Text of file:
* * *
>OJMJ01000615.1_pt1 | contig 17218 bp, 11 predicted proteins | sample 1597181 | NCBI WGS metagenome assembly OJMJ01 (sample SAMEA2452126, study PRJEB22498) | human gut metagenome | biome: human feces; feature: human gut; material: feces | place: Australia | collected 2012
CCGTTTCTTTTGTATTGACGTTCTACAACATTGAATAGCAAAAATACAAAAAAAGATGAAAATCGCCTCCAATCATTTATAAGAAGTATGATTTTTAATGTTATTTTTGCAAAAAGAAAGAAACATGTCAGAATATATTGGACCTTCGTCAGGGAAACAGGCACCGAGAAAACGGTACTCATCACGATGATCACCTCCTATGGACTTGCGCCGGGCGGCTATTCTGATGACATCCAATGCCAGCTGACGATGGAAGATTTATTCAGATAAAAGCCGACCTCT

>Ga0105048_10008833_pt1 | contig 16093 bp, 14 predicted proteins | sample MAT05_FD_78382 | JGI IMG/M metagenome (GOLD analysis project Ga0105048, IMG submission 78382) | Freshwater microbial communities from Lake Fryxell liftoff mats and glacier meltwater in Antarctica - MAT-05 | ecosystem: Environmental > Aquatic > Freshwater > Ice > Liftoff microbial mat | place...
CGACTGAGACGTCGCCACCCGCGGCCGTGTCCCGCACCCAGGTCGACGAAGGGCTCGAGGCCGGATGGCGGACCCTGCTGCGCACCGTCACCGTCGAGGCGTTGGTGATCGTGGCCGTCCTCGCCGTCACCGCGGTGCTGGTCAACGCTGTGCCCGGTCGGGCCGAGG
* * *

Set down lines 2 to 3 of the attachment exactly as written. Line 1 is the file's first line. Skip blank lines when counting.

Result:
CCGTTTCTTTTGTATTGACGTTCTACAACATTGAATAGCAAAAATACAAAAAAAGATGAAAATCGCCTCCAATCATTTATAAGAAGTATGATTTTTAATGTTATTTTTGCAAAAAGAAAGAAACATGTCAGAATATATTGGACCTTCGTCAGGGAAACAGGCACCGAGAAAACGGTACTCATCACGATGATCACCTCCTATGGACTTGCGCCGGGCGGCTATTCTGATGACATCCAATGCCAGCTGACGATGGAAGATTTATTCAGATAAAAGCCGACCTCT

>Ga0105048_10008833_pt1 | contig 16093 bp, 14 predicted proteins | sample MAT05_FD_78382 | JGI IMG/M metagenome (GOLD analysis project Ga0105048, IMG submission 78382) | Freshwater microbial communities from Lake Fryxell liftoff mats and glacier meltwater in Antarctica - MAT-05 | ecosystem: Environmental > Aquatic > Freshwater > Ice > Liftoff microbial mat | place...